Just when you thought General Motors couldn't dig any deeper with the ignition switch recall, they seem to find a way. The U.S. House Energy and Commerce Committee released over 600 pages of documents relating to the GM ignition switch recall early this week and it shows a number of deeply entrenched problems.
Let's begin with a story we reported last week that said two engineers from GM, Gary Altman and Ray DeGiorgio were put on paid leave. We knew DeGiorgio was put on paid leave for testifying for not knowing the part change, even though he signed a document authorizing the change. But Altman was another question as we didn't know why he was put on paid leave. We now know that Altman was the engineer who bumped the key with his knee thanks to a complaint document filed in 2004. However, Altman was the one testified at the wrongful death trial of Brooke Melton that he did not feel the car was unsafe. Altman was also the one who rejected a fix for the switch because it was expensive and take too long.
The documents also highlight that a number of GM employees tried to thwart an in-house investigationby Brian Stouffer, an investigator with GM. Bloomberg says the documents reveal a paper trail of pushback, inaccurate data and a lack of cooperation from co-workers into the ignition switch. One of the big question Stouffer was looking into was why airbag issues dropped after 2008. We know now that it was because GM had changed the part, but not the number.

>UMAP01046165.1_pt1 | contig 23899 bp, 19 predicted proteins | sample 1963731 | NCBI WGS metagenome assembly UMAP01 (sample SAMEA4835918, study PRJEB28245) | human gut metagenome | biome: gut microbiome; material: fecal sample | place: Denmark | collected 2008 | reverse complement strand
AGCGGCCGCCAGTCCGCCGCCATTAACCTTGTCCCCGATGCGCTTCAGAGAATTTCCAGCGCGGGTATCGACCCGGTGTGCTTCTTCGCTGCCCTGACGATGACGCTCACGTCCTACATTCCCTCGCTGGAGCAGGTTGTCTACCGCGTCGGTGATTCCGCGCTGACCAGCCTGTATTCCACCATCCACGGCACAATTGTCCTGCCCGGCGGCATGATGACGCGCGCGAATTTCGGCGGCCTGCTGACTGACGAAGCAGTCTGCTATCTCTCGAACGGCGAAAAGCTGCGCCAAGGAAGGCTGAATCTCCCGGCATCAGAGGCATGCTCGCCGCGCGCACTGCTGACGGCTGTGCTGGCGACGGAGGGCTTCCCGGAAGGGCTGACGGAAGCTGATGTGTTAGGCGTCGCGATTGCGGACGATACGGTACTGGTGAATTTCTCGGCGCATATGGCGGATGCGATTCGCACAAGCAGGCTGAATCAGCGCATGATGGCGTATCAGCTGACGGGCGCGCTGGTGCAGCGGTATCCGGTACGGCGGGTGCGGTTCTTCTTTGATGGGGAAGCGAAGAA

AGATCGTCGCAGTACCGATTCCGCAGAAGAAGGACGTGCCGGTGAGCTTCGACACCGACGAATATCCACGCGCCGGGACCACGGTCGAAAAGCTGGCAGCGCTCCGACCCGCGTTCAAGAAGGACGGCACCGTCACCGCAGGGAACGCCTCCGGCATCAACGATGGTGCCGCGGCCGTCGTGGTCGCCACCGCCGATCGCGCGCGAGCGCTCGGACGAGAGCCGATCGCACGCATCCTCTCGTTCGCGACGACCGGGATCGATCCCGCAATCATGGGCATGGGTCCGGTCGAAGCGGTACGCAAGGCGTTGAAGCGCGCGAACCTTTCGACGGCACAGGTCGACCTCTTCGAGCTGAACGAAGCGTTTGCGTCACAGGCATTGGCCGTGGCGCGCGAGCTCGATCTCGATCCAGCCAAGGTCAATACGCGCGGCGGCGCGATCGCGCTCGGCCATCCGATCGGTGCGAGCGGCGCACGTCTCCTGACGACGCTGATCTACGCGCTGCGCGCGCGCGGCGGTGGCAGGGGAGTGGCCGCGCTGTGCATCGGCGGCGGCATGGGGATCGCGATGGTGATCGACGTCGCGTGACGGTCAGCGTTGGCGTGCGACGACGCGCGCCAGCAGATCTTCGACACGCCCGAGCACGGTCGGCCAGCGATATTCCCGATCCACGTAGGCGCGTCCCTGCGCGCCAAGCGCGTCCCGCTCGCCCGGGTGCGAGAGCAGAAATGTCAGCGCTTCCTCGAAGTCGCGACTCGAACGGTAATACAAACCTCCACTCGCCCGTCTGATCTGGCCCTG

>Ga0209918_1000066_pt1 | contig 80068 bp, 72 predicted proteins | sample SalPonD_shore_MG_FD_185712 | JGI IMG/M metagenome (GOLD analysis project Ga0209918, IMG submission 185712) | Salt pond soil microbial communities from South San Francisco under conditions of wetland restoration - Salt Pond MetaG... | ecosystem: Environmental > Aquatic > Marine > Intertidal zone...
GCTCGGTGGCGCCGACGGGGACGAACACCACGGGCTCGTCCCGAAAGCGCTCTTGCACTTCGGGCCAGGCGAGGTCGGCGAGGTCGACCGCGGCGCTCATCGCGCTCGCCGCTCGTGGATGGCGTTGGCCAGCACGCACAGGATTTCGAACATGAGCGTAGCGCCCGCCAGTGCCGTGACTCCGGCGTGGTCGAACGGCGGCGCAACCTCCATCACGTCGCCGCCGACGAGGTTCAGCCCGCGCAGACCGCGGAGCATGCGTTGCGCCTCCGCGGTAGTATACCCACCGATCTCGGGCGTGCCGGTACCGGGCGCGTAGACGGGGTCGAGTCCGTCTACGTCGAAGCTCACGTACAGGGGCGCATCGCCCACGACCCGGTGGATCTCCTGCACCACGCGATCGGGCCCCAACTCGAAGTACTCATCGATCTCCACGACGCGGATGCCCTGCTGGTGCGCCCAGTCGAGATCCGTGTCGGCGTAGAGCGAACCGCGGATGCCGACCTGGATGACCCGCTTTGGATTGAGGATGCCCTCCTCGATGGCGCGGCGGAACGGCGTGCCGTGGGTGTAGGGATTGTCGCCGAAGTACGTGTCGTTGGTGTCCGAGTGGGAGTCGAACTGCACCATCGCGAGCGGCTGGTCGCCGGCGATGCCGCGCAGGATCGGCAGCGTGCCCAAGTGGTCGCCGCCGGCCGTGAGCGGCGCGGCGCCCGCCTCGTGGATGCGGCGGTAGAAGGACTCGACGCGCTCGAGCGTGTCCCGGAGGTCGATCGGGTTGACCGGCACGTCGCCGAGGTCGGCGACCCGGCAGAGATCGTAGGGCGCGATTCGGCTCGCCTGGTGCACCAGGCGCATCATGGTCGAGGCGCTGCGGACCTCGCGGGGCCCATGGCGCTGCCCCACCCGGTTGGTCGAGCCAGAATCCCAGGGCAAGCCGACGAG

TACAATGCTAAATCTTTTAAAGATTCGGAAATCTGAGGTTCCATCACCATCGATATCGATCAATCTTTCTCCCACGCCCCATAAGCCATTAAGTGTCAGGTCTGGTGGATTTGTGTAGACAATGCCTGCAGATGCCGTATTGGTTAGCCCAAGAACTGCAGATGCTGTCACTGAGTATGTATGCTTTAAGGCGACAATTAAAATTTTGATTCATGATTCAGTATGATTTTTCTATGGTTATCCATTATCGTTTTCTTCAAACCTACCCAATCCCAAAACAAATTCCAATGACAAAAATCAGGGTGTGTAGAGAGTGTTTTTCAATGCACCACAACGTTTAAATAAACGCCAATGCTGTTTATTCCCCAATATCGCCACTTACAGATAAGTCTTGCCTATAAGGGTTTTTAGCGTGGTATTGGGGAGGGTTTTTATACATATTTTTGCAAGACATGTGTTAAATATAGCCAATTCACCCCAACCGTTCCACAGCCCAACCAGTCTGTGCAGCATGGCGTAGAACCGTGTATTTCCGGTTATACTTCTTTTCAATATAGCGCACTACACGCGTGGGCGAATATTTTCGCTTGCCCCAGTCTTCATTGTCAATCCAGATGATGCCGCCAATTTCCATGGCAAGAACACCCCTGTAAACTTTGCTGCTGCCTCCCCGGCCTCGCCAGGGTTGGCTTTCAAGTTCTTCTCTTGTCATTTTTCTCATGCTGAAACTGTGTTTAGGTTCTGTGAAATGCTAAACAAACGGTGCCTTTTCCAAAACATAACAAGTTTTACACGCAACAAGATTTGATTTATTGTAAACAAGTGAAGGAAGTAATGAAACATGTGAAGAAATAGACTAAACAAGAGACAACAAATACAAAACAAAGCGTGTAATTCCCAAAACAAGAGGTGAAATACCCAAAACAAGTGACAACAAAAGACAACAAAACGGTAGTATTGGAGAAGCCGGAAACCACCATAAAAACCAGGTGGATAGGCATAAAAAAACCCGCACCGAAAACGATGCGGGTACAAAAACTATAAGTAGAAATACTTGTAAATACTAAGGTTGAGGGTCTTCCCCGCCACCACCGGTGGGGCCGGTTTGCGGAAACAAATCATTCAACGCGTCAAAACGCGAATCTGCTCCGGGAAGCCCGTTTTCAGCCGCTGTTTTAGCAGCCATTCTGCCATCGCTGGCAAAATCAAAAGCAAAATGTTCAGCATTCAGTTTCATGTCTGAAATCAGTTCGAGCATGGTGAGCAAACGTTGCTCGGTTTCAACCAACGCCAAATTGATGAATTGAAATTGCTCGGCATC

NHTSA was starting to suspect something was back in 2007. In a presentation on November 15, 2007, NHTSA's Defects Assessment Division (DAD) showed that the 2005 Cobalt had a higher than average airbag warranty than any other GM model. Then there is an email dated September 17 which says in one of the paragraphs,
"Notwithstanding GM's indications that they see no specific problem pattern, DAD perceives a pattern of non-deployments in these vehicles that does not exist in their peers and that their circumstances are such that, in our engineering judgment, merited a deployment, and that such a deployment would have reduced injury levels or saved lives.